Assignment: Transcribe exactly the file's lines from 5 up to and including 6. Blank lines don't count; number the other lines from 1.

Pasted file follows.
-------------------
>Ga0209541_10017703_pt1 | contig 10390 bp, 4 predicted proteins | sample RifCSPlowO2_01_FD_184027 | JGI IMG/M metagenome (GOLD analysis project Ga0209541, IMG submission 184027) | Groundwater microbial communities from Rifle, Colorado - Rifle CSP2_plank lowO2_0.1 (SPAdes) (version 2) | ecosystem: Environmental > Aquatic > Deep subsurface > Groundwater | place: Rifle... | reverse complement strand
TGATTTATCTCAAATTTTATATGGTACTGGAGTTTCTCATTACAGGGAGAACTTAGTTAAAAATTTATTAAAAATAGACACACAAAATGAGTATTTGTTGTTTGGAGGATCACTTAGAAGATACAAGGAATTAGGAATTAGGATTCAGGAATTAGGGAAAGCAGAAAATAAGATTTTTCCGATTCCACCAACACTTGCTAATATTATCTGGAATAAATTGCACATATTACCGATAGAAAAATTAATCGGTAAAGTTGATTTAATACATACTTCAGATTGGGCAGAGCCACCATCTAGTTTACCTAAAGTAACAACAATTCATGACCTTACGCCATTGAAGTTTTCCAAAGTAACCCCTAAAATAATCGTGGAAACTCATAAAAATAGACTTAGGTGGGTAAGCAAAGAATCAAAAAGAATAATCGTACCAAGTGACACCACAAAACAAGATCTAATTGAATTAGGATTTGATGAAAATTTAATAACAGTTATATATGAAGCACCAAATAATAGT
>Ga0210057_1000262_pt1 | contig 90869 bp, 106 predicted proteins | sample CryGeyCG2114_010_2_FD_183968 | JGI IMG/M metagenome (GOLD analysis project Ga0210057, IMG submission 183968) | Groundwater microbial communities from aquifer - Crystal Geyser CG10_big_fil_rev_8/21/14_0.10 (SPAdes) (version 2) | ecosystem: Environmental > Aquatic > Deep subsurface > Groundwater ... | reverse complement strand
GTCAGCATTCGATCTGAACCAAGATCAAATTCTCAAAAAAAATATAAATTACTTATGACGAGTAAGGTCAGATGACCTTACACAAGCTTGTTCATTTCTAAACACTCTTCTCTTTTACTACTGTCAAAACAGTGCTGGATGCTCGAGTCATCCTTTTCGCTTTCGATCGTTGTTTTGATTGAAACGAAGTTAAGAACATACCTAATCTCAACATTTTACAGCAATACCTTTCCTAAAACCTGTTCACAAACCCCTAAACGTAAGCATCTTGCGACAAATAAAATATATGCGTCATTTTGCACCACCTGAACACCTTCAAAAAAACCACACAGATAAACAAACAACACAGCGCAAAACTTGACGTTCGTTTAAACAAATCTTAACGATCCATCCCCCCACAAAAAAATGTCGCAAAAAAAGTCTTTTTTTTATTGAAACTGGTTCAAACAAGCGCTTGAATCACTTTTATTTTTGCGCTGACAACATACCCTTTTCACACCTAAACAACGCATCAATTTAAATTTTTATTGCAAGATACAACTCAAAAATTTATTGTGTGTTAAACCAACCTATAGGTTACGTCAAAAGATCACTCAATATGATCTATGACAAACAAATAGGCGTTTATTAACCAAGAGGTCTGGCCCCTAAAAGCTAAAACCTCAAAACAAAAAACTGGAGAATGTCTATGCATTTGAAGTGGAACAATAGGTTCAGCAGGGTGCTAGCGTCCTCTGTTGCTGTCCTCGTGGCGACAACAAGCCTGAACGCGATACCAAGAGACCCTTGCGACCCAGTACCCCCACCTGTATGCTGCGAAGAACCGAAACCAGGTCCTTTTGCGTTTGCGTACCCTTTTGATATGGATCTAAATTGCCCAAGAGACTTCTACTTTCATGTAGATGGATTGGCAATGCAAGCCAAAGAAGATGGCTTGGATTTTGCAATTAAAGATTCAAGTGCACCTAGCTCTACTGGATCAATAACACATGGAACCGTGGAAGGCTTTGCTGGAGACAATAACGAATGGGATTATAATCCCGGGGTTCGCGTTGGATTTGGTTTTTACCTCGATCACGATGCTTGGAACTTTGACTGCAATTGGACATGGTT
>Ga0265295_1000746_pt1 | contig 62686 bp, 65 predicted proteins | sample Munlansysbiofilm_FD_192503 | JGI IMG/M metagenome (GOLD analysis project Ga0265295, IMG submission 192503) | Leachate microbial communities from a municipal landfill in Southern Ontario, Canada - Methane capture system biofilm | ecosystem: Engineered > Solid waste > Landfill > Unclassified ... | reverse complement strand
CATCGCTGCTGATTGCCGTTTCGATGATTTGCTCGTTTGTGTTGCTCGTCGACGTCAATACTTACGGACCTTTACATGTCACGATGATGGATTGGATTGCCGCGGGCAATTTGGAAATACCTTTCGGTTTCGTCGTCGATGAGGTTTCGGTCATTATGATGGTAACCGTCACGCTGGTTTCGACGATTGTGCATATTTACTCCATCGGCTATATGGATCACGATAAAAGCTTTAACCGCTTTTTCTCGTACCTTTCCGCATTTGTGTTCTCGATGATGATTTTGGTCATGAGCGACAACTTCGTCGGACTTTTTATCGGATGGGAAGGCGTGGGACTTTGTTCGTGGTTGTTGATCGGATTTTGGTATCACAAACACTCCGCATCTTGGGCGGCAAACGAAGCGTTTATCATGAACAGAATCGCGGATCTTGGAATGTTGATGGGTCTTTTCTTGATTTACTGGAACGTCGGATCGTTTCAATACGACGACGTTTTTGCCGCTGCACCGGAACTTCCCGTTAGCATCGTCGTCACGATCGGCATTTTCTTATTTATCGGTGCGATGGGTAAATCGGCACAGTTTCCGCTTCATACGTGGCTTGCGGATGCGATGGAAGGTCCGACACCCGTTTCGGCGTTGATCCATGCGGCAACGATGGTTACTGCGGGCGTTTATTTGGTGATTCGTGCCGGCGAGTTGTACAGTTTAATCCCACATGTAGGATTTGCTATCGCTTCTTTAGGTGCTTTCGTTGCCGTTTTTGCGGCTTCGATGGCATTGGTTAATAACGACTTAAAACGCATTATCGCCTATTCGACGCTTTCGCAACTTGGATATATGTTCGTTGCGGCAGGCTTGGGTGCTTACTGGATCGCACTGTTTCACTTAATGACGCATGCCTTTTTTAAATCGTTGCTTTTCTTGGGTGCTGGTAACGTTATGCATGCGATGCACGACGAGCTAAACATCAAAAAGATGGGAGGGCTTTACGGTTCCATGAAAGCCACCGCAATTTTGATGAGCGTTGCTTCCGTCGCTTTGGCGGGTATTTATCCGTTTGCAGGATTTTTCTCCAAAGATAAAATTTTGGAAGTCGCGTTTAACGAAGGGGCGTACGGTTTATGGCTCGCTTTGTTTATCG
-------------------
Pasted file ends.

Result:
>Ga0265295_1000746_pt1 | contig 62686 bp, 65 predicted proteins | sample Munlansysbiofilm_FD_192503 | JGI IMG/M metagenome (GOLD analysis project Ga0265295, IMG submission 192503) | Leachate microbial communities from a municipal landfill in Southern Ontario, Canada - Methane capture system biofilm | ecosystem: Engineered > Solid waste > Landfill > Unclassified ... | reverse complement strand
CATCGCTGCTGATTGCCGTTTCGATGATTTGCTCGTTTGTGTTGCTCGTCGACGTCAATACTTACGGACCTTTACATGTCACGATGATGGATTGGATTGCCGCGGGCAATTTGGAAATACCTTTCGGTTTCGTCGTCGATGAGGTTTCGGTCATTATGATGGTAACCGTCACGCTGGTTTCGACGATTGTGCATATTTACTCCATCGGCTATATGGATCACGATAAAAGCTTTAACCGCTTTTTCTCGTACCTTTCCGCATTTGTGTTCTCGATGATGATTTTGGTCATGAGCGACAACTTCGTCGGACTTTTTATCGGATGGGAAGGCGTGGGACTTTGTTCGTGGTTGTTGATCGGATTTTGGTATCACAAACACTCCGCATCTTGGGCGGCAAACGAAGCGTTTATCATGAACAGAATCGCGGATCTTGGAATGTTGATGGGTCTTTTCTTGATTTACTGGAACGTCGGATCGTTTCAATACGACGACGTTTTTGCCGCTGCACCGGAACTTCCCGTTAGCATCGTCGTCACGATCGGCATTTTCTTATTTATCGGTGCGATGGGTAAATCGGCACAGTTTCCGCTTCATACGTGGCTTGCGGATGCGATGGAAGGTCCGACACCCGTTTCGGCGTTGATCCATGCGGCAACGATGGTTACTGCGGGCGTTTATTTGGTGATTCGTGCCGGCGAGTTGTACAGTTTAATCCCACATGTAGGATTTGCTATCGCTTCTTTAGGTGCTTTCGTTGCCGTTTTTGCGGCTTCGATGGCATTGGTTAATAACGACTTAAAACGCATTATCGCCTATTCGACGCTTTCGCAACTTGGATATATGTTCGTTGCGGCAGGCTTGGGTGCTTACTGGATCGCACTGTTTCACTTAATGACGCATGCCTTTTTTAAATCGTTGCTTTTCTTGGGTGCTGGTAACGTTATGCATGCGATGCACGACGAGCTAAACATCAAAAAGATGGGAGGGCTTTACGGTTCCATGAAAGCCACCGCAATTTTGATGAGCGTTGCTTCCGTCGCTTTGGCGGGTATTTATCCGTTTGCAGGATTTTTCTCCAAAGATAAAATTTTGGAAGTCGCGTTTAACGAAGGGGCGTACGGTTTATGGCTCGCTTTGTTTATCG